As Ernst van de Wetering first described, some years ago, it seems to have been a fairly common practice in 17th-century Holland for artists to carry with them small booklets of prepared paper or vellum tablets of this type, on which they could make rapid sketches in metalpoint or hard chalk, obliterating these studies when they were no longer needed by re-grounding the sheet for reuse.2 Some of the studies on these sheets by Van Tilborgh are copied from earlier prototypes, others seem to be original ideas, but in both cases, the artist is using the ‘tafelette’ for the purposes of study and learning. Another sheet from the group was formerly in the collection of Charles Ryskamp.3 See also the fine metalpoint drawing by Andries Both, lot 261 above.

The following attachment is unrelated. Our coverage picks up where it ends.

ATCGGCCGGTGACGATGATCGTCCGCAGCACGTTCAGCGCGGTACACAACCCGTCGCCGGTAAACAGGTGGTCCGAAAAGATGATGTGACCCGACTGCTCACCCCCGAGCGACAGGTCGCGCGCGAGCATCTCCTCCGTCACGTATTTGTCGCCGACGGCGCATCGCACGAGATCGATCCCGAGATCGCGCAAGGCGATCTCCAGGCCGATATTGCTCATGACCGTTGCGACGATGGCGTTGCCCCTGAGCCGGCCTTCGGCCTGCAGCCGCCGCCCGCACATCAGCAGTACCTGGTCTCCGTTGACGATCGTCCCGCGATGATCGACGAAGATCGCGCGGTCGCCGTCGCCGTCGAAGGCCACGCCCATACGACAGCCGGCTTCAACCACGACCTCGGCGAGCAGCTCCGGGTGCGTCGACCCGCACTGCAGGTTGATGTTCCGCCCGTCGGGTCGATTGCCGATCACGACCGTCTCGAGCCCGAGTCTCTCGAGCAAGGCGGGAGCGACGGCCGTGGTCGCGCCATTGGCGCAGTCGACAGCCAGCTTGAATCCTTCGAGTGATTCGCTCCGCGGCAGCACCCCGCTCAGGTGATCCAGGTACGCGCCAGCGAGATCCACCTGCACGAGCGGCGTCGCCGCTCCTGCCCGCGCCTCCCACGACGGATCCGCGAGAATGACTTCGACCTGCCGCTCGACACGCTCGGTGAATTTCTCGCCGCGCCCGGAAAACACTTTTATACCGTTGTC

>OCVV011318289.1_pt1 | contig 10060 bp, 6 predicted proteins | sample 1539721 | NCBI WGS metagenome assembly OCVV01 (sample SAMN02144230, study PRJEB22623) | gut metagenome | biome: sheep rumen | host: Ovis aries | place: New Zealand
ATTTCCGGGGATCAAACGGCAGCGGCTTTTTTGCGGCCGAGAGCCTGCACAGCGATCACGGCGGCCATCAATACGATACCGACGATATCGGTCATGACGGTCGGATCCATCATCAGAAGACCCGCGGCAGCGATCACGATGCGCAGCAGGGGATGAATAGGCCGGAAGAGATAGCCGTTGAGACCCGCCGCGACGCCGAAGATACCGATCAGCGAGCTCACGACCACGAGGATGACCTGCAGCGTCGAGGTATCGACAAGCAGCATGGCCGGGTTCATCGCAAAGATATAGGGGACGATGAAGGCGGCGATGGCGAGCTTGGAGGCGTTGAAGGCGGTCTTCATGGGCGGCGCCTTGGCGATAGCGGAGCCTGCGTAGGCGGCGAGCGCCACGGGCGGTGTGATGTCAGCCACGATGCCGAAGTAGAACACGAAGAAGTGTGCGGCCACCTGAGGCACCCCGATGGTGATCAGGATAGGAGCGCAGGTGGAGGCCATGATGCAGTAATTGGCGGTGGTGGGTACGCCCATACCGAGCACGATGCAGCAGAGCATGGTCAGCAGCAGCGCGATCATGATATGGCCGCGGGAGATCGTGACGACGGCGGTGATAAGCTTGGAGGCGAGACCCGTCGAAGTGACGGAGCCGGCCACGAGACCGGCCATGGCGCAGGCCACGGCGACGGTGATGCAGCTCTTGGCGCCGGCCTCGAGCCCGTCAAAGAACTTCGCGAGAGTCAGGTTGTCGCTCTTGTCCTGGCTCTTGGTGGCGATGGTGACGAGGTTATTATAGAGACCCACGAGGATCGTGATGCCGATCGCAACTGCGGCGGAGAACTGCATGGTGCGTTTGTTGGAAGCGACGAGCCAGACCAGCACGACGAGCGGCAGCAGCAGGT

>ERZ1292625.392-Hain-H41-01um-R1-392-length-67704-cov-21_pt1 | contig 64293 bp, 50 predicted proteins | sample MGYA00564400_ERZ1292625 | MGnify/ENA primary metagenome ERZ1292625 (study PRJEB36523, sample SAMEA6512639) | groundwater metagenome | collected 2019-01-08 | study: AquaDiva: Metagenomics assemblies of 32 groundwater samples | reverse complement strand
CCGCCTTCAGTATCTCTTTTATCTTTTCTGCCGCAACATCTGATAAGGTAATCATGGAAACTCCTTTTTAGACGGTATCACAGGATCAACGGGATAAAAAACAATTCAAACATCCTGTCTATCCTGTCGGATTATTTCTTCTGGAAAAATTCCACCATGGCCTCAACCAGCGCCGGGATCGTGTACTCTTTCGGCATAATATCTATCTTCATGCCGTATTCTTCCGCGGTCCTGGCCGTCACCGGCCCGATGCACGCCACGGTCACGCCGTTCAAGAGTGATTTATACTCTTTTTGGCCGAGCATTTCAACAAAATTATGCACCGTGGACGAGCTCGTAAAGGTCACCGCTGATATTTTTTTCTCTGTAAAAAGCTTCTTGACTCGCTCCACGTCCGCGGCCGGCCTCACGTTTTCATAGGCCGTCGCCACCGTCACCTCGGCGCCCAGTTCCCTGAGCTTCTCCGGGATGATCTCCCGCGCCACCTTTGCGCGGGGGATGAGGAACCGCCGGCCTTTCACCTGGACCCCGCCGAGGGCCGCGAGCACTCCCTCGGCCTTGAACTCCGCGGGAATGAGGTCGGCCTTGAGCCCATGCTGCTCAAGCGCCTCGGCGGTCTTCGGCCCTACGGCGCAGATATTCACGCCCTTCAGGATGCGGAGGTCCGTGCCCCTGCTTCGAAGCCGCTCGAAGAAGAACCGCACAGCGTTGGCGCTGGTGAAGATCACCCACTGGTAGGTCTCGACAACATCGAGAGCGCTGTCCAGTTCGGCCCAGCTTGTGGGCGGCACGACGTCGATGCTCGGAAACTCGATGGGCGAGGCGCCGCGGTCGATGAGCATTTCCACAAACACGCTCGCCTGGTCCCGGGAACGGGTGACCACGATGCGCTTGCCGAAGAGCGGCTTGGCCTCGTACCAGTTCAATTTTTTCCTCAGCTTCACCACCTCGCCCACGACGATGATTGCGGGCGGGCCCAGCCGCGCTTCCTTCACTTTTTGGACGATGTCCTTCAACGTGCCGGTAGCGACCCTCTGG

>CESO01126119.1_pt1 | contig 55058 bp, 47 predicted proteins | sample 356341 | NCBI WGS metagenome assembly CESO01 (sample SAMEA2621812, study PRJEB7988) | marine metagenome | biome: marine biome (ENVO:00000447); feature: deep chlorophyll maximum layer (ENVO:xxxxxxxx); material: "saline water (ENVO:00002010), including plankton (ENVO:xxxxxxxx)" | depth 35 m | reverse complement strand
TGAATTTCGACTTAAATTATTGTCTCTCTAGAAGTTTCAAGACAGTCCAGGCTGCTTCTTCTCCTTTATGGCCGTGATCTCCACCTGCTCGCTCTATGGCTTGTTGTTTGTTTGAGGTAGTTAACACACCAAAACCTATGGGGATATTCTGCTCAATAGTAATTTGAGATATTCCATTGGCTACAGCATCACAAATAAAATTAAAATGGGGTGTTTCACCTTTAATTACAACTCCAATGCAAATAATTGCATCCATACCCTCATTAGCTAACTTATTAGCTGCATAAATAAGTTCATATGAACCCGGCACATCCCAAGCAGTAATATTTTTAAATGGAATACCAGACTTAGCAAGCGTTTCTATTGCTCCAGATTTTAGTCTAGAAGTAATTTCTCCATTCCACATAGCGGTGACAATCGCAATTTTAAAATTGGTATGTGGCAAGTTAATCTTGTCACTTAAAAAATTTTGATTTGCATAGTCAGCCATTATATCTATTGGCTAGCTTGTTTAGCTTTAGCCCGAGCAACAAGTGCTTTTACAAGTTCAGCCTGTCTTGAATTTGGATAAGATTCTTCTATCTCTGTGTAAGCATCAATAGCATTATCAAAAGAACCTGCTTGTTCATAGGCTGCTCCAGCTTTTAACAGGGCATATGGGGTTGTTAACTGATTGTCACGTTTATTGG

1. A. van Camp, ‘Metalpoint Drawings in the Low Countries in the Sixteenth and Seventeenth Centuries,’ in S. Sell & H. Chapman, Drawing in Silver and Gold, Leonardo to Jasper Johns, exh. cat., Washington, National Gallery of Art, and London, British Museum, 2015, pp. 159-60
2. E. van de Wetering, ‘Verdwenen tekeningen en het gebruik van afwisbare tekenplankjes en ‘tafeletten’,’ Oud Holland, vol. CV, 1991, pp. 210-27
3. Sold, New York, Sotheby’s, 25 January 2011, lot 212; see W.W. Griswold et al., The World Observed. Five Centuries of Drawings from the Collection of Charles Ryskamp, exh. cat., New York, The Morgan Library, no. 21
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